Manila Tour: 5 LRT Sights You Shouldn't Miss

It's usually packed like a can of sardines, but the LRT1 (Light Rail Transit line 1) is the most efficient way to traverse old Manila. It connects Baclaran to Roosevelt in less than an hour, making it indispensable to the riding public. The fare is cheap - P12 to P20 - and the train cars are air conditioned. I should warn you though, don't expect a dry underarm when you ride it on a summer rush hour!

The first car is for PWD, elderly, women and passengers with small children

Students, yuppies and the rest of the masses rely on the LRT to reach their destination in photo-finish time. But aside from being part of the daily grind, this mode of transportation is also great for sightseeing!

The yellow stations are all with Manila's city limits

If you don't have time to do an all-out Manila tour, you can try my idea for Plan B: LRT Manila sightseeing tour. The LRT1 was built along old Manila's glorious structures. I've listed down 5 sights you definitely shouldn't miss. Here they are:

1. De La Salle University's St. La Salle Hall (Vito Cruz Station)

Photo from Wikipedia (it's a shame I don't have a photo of my Alma Mater)

Designed by the country's first registered architect, Tomas Mapua, the St. La Salle Hall is an iconic neoclassical structure in Vito Cruz (now Pablo Ocampo Sr.) Street. It houses the College of Business classrooms, the De La Salle Brothers residence (on the top floor) and the Chapel of the Most Blessed Sacrament.

The building is witness to one of the most gruesome massacres of WWII - which took place right inside its chapel. These days, it hosts some of the most important national qualifying exams such as the Bar Exam. Subsequent buildings erected in the university seem to have been patterned after this original one - whitewashed with tall pillars and arches - giving the DLSU campus a uniform look.

2. Philippine National Museum (between United Nations Ave. and Central Station)

Formerly home to the Philippine Congress, the stately Philippine National Museum stands alone at the triangle island between Taft Avenue, Padre Burgos and Finance road. It was designed in 1918, originally to be a library, by Ralph Harrington Doane and Antonio Toledo according to Daniel Burnham's Plan of Manila. But original plans were modified when the Congress decided to use the building instead. Juan Marcos Arellano, the famous architect responsible for other visionary structures in Manila re-did the layout.

After WWII, the structure was severely damaged. Although it was not rebuilt down to detail, one can still sense the architectural genius behind it. Today, the building houses the National Art Gallery and other support divisions. It curates Juan Luna's award-winning painting, The Spoliarium.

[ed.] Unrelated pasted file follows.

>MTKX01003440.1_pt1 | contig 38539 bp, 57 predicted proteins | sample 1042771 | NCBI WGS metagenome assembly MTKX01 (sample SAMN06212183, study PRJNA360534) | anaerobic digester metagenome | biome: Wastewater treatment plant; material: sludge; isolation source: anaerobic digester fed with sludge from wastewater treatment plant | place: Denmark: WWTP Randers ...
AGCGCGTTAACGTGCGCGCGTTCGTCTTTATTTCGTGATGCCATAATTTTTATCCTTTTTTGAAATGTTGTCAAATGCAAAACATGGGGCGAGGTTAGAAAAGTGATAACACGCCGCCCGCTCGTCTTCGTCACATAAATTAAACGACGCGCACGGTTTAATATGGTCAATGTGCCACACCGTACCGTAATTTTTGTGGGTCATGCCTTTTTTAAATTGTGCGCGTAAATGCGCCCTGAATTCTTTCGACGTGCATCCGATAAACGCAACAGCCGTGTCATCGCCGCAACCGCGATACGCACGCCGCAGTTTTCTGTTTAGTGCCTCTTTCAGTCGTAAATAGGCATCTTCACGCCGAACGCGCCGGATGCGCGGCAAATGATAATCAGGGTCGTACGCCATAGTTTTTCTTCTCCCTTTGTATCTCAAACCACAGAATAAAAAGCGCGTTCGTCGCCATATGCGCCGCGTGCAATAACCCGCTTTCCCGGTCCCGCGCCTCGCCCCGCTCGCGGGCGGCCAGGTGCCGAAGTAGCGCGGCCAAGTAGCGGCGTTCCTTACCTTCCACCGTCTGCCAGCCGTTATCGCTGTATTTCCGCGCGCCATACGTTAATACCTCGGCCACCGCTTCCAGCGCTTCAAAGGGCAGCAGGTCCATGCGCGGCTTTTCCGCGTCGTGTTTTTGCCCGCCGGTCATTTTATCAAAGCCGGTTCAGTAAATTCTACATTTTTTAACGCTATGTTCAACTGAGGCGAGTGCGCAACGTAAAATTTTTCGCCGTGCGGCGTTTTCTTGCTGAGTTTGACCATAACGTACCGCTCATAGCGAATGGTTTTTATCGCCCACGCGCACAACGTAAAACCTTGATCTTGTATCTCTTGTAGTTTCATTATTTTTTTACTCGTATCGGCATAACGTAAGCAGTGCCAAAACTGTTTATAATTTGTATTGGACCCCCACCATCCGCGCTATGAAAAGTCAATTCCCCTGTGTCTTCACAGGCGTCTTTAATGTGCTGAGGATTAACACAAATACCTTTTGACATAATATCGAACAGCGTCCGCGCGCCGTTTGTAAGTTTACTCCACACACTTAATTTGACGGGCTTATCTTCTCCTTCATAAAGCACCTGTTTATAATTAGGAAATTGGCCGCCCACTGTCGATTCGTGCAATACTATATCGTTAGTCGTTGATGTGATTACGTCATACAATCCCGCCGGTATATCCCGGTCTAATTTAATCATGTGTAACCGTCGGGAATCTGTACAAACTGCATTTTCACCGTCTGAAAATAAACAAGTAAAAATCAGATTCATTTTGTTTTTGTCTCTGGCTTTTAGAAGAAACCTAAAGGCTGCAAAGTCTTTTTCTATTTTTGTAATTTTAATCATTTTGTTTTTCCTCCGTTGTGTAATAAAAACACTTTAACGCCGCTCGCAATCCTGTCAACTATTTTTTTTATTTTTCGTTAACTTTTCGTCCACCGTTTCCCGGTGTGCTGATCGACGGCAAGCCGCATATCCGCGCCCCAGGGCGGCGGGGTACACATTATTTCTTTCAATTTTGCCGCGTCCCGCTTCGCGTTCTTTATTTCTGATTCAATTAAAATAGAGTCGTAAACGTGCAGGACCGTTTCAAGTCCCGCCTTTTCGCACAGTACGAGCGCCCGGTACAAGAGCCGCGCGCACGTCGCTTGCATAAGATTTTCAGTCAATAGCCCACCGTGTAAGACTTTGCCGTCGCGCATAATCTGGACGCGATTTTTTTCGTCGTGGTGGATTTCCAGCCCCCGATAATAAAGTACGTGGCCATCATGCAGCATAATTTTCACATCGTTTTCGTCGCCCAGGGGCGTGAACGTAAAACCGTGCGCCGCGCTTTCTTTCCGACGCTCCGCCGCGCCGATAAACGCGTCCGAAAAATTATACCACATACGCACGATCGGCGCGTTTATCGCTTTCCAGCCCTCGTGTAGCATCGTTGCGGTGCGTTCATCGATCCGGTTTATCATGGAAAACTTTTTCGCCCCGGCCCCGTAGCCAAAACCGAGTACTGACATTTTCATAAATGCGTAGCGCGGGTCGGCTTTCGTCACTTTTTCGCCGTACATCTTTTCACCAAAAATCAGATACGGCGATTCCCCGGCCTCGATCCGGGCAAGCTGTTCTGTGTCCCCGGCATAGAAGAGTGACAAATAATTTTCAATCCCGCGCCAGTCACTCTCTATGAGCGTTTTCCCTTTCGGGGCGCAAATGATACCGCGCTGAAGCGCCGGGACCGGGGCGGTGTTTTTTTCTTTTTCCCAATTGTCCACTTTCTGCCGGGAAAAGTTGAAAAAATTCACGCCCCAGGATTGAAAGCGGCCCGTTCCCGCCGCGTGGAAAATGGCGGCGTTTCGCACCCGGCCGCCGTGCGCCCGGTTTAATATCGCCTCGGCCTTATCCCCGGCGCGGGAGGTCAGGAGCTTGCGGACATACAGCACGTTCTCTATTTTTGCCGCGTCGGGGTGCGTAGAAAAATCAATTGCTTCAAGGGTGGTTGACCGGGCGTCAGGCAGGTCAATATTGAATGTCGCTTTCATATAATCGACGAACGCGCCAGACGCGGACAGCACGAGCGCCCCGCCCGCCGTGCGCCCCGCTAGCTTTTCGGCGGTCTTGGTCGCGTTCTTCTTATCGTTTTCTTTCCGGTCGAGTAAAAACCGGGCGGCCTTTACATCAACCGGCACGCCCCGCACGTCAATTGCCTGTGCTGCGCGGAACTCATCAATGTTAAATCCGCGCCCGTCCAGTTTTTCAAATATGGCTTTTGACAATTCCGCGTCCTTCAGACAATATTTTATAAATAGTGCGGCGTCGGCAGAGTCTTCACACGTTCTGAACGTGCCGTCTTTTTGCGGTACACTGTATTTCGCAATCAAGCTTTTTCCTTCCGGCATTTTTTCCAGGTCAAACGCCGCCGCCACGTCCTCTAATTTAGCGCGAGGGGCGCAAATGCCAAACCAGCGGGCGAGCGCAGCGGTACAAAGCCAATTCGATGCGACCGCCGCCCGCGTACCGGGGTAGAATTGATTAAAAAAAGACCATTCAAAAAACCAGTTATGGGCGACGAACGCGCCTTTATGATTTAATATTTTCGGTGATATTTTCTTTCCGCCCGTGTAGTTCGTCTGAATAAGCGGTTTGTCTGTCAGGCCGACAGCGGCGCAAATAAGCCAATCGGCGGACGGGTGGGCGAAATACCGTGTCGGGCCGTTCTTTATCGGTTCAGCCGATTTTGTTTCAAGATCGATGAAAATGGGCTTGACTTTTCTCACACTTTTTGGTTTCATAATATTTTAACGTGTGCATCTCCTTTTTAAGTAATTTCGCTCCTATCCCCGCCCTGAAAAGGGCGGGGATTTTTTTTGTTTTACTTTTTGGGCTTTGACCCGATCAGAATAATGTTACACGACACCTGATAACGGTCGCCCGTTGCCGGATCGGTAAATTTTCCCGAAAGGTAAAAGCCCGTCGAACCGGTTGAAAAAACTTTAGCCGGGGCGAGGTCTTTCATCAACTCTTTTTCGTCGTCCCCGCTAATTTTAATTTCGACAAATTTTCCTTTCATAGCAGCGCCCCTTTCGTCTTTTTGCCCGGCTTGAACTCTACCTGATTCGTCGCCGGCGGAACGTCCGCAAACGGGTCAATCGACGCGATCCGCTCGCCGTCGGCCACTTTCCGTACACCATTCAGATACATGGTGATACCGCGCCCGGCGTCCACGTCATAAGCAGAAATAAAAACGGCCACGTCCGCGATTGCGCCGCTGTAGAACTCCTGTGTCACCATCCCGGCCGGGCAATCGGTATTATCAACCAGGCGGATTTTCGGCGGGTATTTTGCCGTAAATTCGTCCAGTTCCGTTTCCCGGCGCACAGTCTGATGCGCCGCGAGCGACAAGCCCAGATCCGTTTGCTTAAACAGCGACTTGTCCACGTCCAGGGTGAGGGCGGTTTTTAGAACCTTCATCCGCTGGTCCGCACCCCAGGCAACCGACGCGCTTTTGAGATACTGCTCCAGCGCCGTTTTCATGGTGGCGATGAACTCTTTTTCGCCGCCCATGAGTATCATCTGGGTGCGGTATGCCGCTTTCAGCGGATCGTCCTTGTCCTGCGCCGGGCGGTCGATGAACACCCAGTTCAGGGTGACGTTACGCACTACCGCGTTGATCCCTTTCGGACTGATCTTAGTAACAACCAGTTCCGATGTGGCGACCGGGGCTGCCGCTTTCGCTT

*Here is a map of the LRT-1 stations (zoom out to see more):

View Larger Map

3. Manila City Hall (between United Nations Ave. and Central Station)

The city hall's South entrance (the foot of the coffin)

The seat of power of Manila is hard to miss, with its clock tower rising like a beacon. The SM Mall standing adjacent to it attempted to contest the height of this tower, but failed - retreating to a height that doesn't destroy the city skyline.

The highest clock tower in the country

The building, designed by Antonio Toledo, is enveloped with architectural controversies like not having enough entrances, and - more popularly - having the same shape as a coffin (check Google maps and see the aerial view for yourself). Despite its issues, the Manila City Hall serves its purpose well for Manila residents, owing to its strategic location.

4. Manila Metropolitan Theater (between Central and Carriedo Stations)

Art-deco inside and out

Just after Central Station emerges the Manila Metropolitan Theater, also known as MET. It's one of the few known art-deco structures still standing today (another example is the FEU building). Its pink ornate exterior and the the stained glass art above the entrance way is enough to give it a second look. The building was designed by Juan M. Arellano; the sculptural works were by Italian Francesco Riccardo Monti (facade) and Isabelo Tampingco (interiors).

The theater seems to fall in disrepair after each rehabilitation, the last one being in 2010. Right now it looks as if its non-operational again. I'm quite lucky to have seen this from the inside sometime during my childhood. I hope the city hands over the care and management of this structure to a more specialized group, say the NCCA.

5. Manila Central Post Office (between Central and Carriedo Stations)

Central Post Office by the river

Just before crossing the Pasig River, another eye-catching structure looms. The head office and main sorting facility of PhilPost is housed in this neoclassical building designed by Juan M. Arellano (yes, it's him again). Like other structures in Manila, this, too, fell into rubble during WWII. It was also not rebuilt down to detail, but most of its original design was preserved.

Right now, the Post Office building is facing a crisis as plans of converting it into a 5-star luxury hotel is in the talks. The post office is having difficulty in keeping up with the costs of maintaining the building, especially now that we use email more often.

There you have it! Riding the LRT is not just about boxing-out other passengers and getting a firm grip on the handle rails. It can double as a sightseeing opportunity for those who ride it for the first time, or on a daily basis.


  1. I have taken a ride on LRT and MRT just once. I'm tempted to do it after reading this. Is there a "dead hour" so I don't have to push my way through a thick crowd?

  2. @Lifeisacelebration

    Yeah, you should go and do a joy ride! Sundays should be pretty down in LRT. I can't guarantee a dead hour on weekdays.


Related Posts Plugin for WordPress, Blogger...